Groups take ‘polluter pays’ message to Tory conference, as a leaseholder’s suicide is reported

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72 people lost their lives in the Grenfell fire in June 2017

The Bishop of Manchester has criticised the construction industry for lobbying and making political donations in the wake of the Grenfell fire.

David Walker said it could not be a coincidence that this was happening at the same time as leaseholders of flats with dangerous cladding were facing enormous individual bills to make their blocks safe. Some leaseholders in high-risk blocks have been left with bills running into the hundreds of thousands and flats that are worthless.

Walker, writing in the Observer, said he and residents’ groups such as the Manchester Cladiators were taking their message that the “polluter pays” to the Conservative party conference in Manchester, which housing secretary Michael Gove is due to address at 2pm today.

At a rally yesterday they said they want the concept of ‘polluter pays’ to be extended to housing. This is the principle that the maker of faulty washing machines or cars would have to withdraw them and compensate purchasers whether or not they were aware of the error at the time of manufacture.

Walker, who chairs a Manchester housing association, said the Building Safety Bill was the “perfect opportunity to resolve things once and for all” by including clauses to allow determination that a building was constructed wrongly, or with wrong materials, and to direct the costs of remediation back on to the developer.

He said European human rights law supported the view that parent companies could be made responsible where development was led by a special purpose vehicle that no longer exists with funds.

Where no developer can be found, or no breach of regulations occurred, public funds could be reimbursed via an industry levy, he added.

“None of this need involve residents in lengthy and expensive legal action. I struggle to believe that it is entirely coincidental that individuals and bodies connected with the construction industry have been such generous political donors and assiduous lobbyists in the years (too many already) since Grenfell went up in flames,” he wrote.

Last year the Grenfell Inquiry heard evidence of product manufacturers “gaming” tests to make their products look safer.

It also heard that Kingspan had hired a leading firm of political lobbyists straight after the tragedy that claimed 72 lives in a bid to influence key decision-makers including then home secretary Amber Rudd, housing secretary Sajid Javid and Judith Hackitt in an attempt to discredit rival products and avoid a ban on combustible materials.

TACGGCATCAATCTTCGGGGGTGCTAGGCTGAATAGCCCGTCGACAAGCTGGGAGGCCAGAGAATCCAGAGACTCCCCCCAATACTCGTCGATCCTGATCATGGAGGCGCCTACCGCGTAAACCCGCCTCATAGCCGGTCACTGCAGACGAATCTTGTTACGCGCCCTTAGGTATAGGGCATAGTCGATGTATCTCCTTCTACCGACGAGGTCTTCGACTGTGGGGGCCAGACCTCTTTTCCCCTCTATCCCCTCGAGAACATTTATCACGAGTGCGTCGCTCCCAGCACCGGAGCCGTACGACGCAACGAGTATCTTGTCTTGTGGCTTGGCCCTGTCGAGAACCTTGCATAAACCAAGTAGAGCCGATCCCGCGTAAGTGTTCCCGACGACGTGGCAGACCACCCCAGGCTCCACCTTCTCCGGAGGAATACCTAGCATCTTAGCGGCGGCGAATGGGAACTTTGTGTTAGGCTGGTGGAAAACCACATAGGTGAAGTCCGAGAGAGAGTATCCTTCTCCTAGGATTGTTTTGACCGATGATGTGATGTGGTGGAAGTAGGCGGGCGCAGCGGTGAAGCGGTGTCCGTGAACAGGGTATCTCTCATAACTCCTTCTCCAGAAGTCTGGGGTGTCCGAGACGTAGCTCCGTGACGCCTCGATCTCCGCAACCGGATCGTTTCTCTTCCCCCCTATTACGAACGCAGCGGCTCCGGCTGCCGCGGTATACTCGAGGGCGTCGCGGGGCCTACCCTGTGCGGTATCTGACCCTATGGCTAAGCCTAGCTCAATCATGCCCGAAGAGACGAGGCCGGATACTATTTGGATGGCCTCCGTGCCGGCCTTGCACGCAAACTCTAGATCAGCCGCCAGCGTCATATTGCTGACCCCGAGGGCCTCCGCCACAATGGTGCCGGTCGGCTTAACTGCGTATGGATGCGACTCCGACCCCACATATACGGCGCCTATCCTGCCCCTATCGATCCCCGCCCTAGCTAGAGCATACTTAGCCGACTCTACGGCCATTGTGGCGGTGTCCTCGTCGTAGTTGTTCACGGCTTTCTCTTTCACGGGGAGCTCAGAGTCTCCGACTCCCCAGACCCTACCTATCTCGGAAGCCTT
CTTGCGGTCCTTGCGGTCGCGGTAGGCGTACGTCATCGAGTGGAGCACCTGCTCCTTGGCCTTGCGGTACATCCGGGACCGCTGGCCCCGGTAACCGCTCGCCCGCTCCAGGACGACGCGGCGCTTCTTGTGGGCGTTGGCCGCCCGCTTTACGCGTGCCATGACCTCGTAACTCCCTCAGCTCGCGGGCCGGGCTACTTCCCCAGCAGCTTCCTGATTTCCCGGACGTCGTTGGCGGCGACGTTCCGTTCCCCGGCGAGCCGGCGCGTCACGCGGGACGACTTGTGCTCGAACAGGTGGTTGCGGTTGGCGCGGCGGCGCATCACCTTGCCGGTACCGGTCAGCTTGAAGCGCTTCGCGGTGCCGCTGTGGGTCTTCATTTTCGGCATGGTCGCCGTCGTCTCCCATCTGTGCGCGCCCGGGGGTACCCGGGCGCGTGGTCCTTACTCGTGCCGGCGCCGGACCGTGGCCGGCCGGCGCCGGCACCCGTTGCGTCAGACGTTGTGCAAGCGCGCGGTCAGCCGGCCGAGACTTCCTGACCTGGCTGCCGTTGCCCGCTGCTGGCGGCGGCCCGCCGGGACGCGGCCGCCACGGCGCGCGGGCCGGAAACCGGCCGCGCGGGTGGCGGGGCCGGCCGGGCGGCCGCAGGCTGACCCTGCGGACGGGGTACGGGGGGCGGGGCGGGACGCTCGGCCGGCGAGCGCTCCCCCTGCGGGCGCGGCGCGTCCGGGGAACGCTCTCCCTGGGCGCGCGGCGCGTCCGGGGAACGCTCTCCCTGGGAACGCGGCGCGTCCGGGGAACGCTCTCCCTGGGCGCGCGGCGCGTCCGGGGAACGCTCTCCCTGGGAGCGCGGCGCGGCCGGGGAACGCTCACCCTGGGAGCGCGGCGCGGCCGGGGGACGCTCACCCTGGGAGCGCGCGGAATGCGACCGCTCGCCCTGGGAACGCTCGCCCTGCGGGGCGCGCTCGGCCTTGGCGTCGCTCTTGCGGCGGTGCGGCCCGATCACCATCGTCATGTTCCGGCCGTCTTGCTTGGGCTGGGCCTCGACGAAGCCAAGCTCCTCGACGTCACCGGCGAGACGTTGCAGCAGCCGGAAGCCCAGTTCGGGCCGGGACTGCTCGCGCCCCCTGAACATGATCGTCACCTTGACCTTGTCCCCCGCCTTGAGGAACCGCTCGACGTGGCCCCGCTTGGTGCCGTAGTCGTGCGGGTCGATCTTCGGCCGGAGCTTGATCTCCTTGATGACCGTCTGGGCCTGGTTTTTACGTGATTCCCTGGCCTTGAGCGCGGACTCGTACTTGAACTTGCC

Walker said: “To me, it seems plainly unjust that [leaseholders] should pay the price of other people’s mistakes, and as a bishop with more than 30 years’ active involvement in housing associations, it feels like an injustice I want to do something about.”


He said MPs and peers from all parties supported them, adding: “We will be taking our message, politely but firmly, to their party conference here in Manchester this weekend. And to every other major political stage we can speak on, until Britain’s homes are made safe.”

Tory MP Stephen McPartland has said: “There is so much we could do to help leaseholders if the will was there.” His amendment to the bill earlier this year, attempting to protect leaseholders from paying for historic fire safety costs, was passed by the House of Lords but later overturned by the Commons.

This weekend it emerged that a buy-to-let leaseholder who owned four flats in Leeds had killed himself because of the anxiety caused by the bills he was facing which ran into tens of thousands of pounds.

>> Also read: ‘It’s about justice’ – meet England’s first bishop for housing


The Sunday Mirror described 37-year-old Tom Mansell as the “first suicide victim linked to the UK cladding scandal”.

Six towers at the Leeds Dock development where he had invested were found to have flammable cladding, missing fire breaks and timber balconies, the paper reported. Work has yet to begin and government help has not been signed off five months after the management firm – which said the blocks were eligible – applied for state funding.

Graham Tomlin, the Bishop of Kensington who has been heavily involved in supporting the Grenfell community and the fight for justice, tweeted: “This is tragic. It was going to happen sometime. Surely this must persuade Government, developers and others resolve to find an urgent solution to the building safety crisis.”

Earlier this year a Church of England housing commission, vice-chaired by Tomlin, urged the government to create a 20-year, cross-party strategy to transform housing and solve multiple issues of injustice from affordability to dangerous cladding.

>> All our Grenfell coverage